Previous studies indicate that body adiposity is associated with diabetes, myocardial infarction, stroke, hypertension, certain cancers, and mortality. BMI has limitations in assessing body adiposity, as it does not distinguish between fat mass and fat-free mass, nor does it take into account sex-related differences in fat composition. Thus, alternative methods are needed.
For a study published in Scientific Reports, Richard Bergman, PhD, and I sought to identify a simple and more accurate anthropometric equation to estimate whole-body fat percentage–a measure of body adiposity–among adult individuals. Using data from the National Health and Nutrition Examination Survey (NHANES) 1999-2004 (~12,600 individuals), we developed more than 350 indices using common anthropometrics. Among these indices, height/waist circumference ratio was the simplest index among women and men, showing a good correlation with whole-body fat percentage measured by DXA scan, superior to BMI and waist/height ratio. Next, we developed a simple linear equation based on height/waist ratio, called relative fat mass (RFM). We validated our findings in nearly 3,500 participants of the NHANES 2005-2006.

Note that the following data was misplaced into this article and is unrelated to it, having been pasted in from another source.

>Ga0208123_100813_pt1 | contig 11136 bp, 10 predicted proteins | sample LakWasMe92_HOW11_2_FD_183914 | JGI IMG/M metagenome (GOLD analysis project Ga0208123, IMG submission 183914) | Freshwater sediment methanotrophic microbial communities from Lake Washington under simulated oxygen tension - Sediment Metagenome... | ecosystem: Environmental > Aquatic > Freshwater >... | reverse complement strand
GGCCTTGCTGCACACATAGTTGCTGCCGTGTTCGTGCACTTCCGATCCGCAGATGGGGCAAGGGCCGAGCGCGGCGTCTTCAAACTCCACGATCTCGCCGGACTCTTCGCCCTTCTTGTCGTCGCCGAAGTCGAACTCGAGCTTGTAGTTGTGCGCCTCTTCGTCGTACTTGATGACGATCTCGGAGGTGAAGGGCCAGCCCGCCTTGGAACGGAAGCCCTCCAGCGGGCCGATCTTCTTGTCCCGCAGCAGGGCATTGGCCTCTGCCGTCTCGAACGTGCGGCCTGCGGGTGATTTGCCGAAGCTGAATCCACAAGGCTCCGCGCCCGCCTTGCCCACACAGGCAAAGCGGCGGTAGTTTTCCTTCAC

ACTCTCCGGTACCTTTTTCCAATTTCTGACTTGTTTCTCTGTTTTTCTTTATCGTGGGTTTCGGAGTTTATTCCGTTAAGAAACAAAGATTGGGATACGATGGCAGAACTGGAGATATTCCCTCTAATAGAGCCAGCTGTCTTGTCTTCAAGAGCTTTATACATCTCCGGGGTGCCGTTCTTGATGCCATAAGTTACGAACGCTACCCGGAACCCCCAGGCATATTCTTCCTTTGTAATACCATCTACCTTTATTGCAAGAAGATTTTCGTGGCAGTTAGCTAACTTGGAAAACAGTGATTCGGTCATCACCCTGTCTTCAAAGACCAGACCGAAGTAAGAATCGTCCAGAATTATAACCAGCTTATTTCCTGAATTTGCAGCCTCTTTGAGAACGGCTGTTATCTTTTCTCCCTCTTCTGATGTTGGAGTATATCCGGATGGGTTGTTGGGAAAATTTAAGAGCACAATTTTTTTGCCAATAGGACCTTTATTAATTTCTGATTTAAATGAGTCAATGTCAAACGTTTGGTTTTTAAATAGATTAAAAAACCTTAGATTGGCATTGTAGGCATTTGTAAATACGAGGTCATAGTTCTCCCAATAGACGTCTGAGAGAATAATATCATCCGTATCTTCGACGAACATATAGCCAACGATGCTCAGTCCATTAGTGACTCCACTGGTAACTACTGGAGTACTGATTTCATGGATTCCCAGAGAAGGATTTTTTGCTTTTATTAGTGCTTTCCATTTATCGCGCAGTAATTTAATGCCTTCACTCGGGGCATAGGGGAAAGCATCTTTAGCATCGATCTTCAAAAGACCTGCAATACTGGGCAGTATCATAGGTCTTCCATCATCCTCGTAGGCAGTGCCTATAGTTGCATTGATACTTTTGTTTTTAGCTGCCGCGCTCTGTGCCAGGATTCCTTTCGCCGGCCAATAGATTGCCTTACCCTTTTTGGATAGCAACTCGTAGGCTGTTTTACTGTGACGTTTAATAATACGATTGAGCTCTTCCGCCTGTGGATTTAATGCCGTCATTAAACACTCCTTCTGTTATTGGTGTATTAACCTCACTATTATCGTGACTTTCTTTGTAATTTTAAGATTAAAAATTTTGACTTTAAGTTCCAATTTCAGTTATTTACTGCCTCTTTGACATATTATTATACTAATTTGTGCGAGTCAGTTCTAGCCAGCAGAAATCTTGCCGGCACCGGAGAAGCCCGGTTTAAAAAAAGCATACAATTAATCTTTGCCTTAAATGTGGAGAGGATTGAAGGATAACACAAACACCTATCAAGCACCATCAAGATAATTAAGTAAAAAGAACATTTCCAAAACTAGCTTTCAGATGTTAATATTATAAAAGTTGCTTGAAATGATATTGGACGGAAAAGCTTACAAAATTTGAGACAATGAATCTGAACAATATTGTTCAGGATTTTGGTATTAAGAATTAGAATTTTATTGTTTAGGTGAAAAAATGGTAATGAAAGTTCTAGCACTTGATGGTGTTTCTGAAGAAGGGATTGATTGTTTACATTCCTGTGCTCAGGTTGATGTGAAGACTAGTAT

RFM was a better predictor and estimator of body fat percentage than BMI among women and men, independently. RFM performance was also more consistent than that of BMI across ethnic groups and age categories. Obesity total misclassification error was lower with RFM than with BMI among women (~13% vs 57%) and men (~9% vs 13%). RFM had a better diagnostic accuracy for diabetes than BMI overall and DXA-measured central body adiposity among women.
Obesity is a major health problem worldwide. The use of RFM could better identify individuals with actual body adiposity who would benefit of prompt counselling, lifestyle intervention, or even pharmacologic treatment. However, longitudinal studies are required to determine the recommended healthy and unhealthy ranges for body fat percentage based on health outcomes and mortality. RFM performance in other populations also warrants further studies, and we are currently working on the performance of the RFM index in children and adolescents.